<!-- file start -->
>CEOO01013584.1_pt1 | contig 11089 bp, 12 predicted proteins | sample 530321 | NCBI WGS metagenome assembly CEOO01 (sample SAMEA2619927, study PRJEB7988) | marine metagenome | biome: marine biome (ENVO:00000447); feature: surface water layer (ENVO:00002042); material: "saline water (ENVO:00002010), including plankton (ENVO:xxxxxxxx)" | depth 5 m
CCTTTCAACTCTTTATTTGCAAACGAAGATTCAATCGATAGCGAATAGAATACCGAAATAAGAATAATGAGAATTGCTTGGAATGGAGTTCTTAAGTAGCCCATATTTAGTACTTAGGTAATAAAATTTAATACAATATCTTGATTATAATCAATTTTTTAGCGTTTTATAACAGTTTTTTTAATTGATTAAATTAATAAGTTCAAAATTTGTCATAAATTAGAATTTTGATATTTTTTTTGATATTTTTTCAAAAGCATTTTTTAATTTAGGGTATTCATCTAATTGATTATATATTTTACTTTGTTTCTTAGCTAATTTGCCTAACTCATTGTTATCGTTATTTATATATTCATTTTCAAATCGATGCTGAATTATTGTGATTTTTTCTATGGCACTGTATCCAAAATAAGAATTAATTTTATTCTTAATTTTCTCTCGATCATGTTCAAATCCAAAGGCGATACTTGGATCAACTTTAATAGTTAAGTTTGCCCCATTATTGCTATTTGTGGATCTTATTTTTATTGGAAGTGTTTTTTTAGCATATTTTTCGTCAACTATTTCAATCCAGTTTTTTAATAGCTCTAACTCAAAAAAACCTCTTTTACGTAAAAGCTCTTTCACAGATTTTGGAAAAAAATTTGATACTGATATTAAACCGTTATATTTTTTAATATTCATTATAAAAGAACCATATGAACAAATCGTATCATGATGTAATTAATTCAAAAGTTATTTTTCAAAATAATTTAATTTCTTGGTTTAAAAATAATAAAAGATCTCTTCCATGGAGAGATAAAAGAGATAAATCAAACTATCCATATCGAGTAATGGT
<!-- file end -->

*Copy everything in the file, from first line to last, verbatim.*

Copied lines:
>CEOO01013584.1_pt1 | contig 11089 bp, 12 predicted proteins | sample 530321 | NCBI WGS metagenome assembly CEOO01 (sample SAMEA2619927, study PRJEB7988) | marine metagenome | biome: marine biome (ENVO:00000447); feature: surface water layer (ENVO:00002042); material: "saline water (ENVO:00002010), including plankton (ENVO:xxxxxxxx)" | depth 5 m
CCTTTCAACTCTTTATTTGCAAACGAAGATTCAATCGATAGCGAATAGAATACCGAAATAAGAATAATGAGAATTGCTTGGAATGGAGTTCTTAAGTAGCCCATATTTAGTACTTAGGTAATAAAATTTAATACAATATCTTGATTATAATCAATTTTTTAGCGTTTTATAACAGTTTTTTTAATTGATTAAATTAATAAGTTCAAAATTTGTCATAAATTAGAATTTTGATATTTTTTTTGATATTTTTTCAAAAGCATTTTTTAATTTAGGGTATTCATCTAATTGATTATATATTTTACTTTGTTTCTTAGCTAATTTGCCTAACTCATTGTTATCGTTATTTATATATTCATTTTCAAATCGATGCTGAATTATTGTGATTTTTTCTATGGCACTGTATCCAAAATAAGAATTAATTTTATTCTTAATTTTCTCTCGATCATGTTCAAATCCAAAGGCGATACTTGGATCAACTTTAATAGTTAAGTTTGCCCCATTATTGCTATTTGTGGATCTTATTTTTATTGGAAGTGTTTTTTTAGCATATTTTTCGTCAACTATTTCAATCCAGTTTTTTAATAGCTCTAACTCAAAAAAACCTCTTTTACGTAAAAGCTCTTTCACAGATTTTGGAAAAAAATTTGATACTGATATTAAACCGTTATATTTTTTAATATTCATTATAAAAGAACCATATGAACAAATCGTATCATGATGTAATTAATTCAAAAGTTATTTTTCAAAATAATTTAATTTCTTGGTTTAAAAATAATAAAAGATCTCTTCCATGGAGAGATAAAAGAGATAAATCAAACTATCCATATCGAGTAATGGT